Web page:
Q: Based on your previous experience at the Athens Concert Hall (Megaron), would you say that culture is expensive, perhaps provocatively expensive for a country in crisis? Or, on the contrary, and precisely because of the crisis, do we need major cultural projects?
NM: The budget allocated to culture has for decades been among the lowest in Europe. I believe that there is an urgent need to increase it, bearing in mind, of course, the difficult economic situation facing our country. I moreover believe that there is a need for a broad, public and intelligent debate on the framework in which major cultural institutions operate, so as to lay the foundations for the development of these institutions over the next 20 years.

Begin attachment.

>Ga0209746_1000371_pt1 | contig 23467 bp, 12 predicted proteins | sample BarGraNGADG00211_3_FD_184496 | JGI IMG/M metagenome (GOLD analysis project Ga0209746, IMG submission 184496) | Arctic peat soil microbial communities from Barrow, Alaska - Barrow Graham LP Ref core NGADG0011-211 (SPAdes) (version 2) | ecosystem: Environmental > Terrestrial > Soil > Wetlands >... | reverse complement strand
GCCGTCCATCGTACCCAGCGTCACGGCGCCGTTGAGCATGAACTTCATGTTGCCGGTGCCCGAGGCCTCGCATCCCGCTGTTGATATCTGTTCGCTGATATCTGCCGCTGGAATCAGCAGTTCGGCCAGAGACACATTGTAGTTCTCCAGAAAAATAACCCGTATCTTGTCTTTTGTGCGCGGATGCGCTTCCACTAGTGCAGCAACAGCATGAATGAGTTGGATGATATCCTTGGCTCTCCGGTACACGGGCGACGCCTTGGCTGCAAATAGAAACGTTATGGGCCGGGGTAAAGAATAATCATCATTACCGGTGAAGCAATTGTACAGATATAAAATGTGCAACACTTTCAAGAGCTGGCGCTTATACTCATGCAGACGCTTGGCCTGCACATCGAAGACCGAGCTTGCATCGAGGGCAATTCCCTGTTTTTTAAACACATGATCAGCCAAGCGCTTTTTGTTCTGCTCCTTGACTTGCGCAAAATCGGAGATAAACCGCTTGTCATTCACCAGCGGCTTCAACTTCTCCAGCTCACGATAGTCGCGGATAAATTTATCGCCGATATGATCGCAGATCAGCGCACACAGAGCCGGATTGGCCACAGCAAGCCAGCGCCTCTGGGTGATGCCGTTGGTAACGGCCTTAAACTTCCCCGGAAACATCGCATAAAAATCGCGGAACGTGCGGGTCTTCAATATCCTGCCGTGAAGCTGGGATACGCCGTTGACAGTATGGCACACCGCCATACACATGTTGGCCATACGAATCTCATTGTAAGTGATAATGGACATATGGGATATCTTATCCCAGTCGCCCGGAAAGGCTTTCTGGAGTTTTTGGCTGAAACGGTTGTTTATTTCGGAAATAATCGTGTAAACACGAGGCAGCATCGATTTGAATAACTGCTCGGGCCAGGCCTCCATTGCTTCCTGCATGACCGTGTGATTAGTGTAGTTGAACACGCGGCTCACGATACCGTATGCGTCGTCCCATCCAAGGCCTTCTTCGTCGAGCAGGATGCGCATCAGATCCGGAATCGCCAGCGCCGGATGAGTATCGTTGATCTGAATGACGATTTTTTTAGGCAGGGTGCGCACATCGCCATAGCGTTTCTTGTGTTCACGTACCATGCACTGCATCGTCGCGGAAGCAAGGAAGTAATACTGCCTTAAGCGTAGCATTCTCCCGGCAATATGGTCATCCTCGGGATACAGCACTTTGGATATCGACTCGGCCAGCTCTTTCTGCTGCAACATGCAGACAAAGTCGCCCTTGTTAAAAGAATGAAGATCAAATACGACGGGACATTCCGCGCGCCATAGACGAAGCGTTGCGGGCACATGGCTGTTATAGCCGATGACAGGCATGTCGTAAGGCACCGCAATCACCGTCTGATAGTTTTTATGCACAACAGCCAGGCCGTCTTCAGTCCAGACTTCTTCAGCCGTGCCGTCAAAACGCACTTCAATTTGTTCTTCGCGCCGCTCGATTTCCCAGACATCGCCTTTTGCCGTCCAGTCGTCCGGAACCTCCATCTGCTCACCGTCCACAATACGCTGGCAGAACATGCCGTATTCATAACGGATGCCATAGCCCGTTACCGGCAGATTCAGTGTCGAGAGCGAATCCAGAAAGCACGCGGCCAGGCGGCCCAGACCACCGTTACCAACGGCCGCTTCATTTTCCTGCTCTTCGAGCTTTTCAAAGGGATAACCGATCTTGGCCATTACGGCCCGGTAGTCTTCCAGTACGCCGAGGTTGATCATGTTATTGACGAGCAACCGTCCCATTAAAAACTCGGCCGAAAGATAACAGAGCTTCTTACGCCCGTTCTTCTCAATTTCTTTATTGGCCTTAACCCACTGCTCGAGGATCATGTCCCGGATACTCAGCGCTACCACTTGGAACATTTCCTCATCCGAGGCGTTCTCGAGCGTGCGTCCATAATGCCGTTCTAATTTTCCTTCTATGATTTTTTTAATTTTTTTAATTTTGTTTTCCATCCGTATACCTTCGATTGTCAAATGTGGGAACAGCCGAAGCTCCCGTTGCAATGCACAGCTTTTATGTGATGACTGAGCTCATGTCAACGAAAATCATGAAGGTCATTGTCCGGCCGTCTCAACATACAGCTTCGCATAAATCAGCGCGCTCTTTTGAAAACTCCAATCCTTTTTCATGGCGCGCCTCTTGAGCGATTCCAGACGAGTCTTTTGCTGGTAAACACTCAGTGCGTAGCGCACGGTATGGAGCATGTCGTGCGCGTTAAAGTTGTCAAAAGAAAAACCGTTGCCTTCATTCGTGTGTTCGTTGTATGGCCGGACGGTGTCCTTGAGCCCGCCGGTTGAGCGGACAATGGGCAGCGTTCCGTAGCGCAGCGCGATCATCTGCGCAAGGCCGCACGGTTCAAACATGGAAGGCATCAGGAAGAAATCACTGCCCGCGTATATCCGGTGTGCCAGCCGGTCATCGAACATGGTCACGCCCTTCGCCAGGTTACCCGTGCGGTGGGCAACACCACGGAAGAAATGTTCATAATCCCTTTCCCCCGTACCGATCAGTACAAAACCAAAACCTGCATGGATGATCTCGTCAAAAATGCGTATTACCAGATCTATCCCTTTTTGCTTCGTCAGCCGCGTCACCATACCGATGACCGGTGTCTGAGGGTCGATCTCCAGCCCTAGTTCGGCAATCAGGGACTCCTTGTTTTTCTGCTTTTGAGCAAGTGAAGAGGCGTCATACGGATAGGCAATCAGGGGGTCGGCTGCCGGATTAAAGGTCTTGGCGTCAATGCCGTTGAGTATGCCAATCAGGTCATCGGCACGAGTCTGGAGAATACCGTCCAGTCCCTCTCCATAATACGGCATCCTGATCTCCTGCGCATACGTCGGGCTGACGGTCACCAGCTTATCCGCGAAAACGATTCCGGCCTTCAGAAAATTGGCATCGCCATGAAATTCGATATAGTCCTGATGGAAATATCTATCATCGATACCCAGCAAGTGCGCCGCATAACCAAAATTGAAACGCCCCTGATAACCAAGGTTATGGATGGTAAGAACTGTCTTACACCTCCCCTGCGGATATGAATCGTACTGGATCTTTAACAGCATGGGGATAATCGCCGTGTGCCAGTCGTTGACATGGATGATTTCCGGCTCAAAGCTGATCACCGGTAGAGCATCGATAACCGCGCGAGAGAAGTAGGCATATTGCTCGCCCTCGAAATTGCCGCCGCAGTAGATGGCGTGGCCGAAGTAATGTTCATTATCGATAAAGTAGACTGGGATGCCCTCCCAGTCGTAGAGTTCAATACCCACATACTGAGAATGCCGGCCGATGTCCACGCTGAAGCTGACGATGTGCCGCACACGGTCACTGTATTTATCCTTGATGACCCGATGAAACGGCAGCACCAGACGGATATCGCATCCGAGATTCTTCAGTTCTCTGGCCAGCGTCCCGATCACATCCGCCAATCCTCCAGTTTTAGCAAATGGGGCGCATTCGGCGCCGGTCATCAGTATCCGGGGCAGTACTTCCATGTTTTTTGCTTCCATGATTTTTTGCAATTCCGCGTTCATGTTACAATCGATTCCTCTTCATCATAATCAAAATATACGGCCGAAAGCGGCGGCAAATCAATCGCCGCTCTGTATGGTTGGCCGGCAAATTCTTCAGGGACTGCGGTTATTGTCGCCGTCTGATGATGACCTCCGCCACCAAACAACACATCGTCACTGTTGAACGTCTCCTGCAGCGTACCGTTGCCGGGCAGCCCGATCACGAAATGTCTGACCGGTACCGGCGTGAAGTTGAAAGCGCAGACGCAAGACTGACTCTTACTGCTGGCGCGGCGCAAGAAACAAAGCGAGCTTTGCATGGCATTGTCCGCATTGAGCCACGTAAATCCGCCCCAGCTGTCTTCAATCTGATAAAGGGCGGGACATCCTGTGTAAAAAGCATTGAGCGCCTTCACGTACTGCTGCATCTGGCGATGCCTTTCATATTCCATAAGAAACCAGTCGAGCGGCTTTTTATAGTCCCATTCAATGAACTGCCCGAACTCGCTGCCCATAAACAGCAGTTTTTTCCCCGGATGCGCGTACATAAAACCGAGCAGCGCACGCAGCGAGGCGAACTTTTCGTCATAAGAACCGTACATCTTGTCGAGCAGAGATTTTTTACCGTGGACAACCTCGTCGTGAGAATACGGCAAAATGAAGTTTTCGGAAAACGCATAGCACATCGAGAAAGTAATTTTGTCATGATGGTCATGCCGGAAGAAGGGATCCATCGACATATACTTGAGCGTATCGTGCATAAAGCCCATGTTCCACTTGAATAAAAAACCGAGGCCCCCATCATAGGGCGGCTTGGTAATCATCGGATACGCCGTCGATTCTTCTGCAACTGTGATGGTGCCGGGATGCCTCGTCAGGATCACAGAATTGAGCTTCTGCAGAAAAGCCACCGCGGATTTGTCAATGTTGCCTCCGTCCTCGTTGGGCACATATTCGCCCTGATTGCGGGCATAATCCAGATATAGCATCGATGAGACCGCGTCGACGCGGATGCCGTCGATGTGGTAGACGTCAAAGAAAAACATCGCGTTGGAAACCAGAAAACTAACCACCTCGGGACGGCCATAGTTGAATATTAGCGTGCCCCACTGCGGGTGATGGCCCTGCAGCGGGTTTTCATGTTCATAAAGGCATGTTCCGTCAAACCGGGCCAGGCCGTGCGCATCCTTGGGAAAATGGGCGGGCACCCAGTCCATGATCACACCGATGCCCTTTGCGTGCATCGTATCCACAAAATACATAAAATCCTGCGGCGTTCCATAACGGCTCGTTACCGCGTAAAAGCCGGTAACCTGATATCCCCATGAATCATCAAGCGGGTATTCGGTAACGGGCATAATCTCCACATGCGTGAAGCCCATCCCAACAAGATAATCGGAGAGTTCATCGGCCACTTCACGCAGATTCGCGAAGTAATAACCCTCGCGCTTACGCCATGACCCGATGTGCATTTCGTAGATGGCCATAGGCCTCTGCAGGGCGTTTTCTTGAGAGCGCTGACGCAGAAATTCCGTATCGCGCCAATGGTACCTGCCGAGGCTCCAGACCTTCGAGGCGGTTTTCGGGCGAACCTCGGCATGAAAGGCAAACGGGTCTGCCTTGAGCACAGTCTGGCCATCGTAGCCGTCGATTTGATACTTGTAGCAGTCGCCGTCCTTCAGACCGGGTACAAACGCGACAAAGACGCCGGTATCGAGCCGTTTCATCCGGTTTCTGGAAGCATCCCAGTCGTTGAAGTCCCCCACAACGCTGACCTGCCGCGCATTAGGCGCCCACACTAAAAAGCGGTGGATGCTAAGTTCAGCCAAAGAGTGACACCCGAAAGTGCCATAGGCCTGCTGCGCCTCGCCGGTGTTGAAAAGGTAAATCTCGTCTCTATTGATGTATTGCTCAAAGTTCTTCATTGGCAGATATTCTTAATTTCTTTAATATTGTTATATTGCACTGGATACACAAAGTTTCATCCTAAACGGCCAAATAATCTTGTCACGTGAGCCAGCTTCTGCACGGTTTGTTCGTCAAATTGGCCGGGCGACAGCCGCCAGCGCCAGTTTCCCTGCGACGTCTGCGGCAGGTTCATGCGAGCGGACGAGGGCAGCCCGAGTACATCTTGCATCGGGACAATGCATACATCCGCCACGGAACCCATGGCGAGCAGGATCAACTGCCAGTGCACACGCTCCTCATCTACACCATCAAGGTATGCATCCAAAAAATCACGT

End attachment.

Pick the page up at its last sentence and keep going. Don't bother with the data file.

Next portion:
Q: Let’s end as we started – with a personal question: If you were to become an acclaimed artist, which art form would you choose?
NM: I try to keep up to date with performing arts and, of course, literature as much as possible. Yet, I am aware of my limitations and have never imagined myself as an artist.